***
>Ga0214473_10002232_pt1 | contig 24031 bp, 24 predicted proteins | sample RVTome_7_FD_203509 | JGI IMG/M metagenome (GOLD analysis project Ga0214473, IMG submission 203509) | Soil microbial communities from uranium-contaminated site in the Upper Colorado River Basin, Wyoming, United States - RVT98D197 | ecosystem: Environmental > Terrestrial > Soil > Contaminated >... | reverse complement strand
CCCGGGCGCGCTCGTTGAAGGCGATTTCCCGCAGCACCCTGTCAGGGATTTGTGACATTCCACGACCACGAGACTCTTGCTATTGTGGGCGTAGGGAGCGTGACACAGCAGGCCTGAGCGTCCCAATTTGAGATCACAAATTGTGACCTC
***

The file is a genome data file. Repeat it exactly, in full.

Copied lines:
>Ga0214473_10002232_pt1 | contig 24031 bp, 24 predicted proteins | sample RVTome_7_FD_203509 | JGI IMG/M metagenome (GOLD analysis project Ga0214473, IMG submission 203509) | Soil microbial communities from uranium-contaminated site in the Upper Colorado River Basin, Wyoming, United States - RVT98D197 | ecosystem: Environmental > Terrestrial > Soil > Contaminated >... | reverse complement strand
CCCGGGCGCGCTCGTTGAAGGCGATTTCCCGCAGCACCCTGTCAGGGATTTGTGACATTCCACGACCACGAGACTCTTGCTATTGTGGGCGTAGGGAGCGTGACACAGCAGGCCTGAGCGTCCCAATTTGAGATCACAAATTGTGACCTC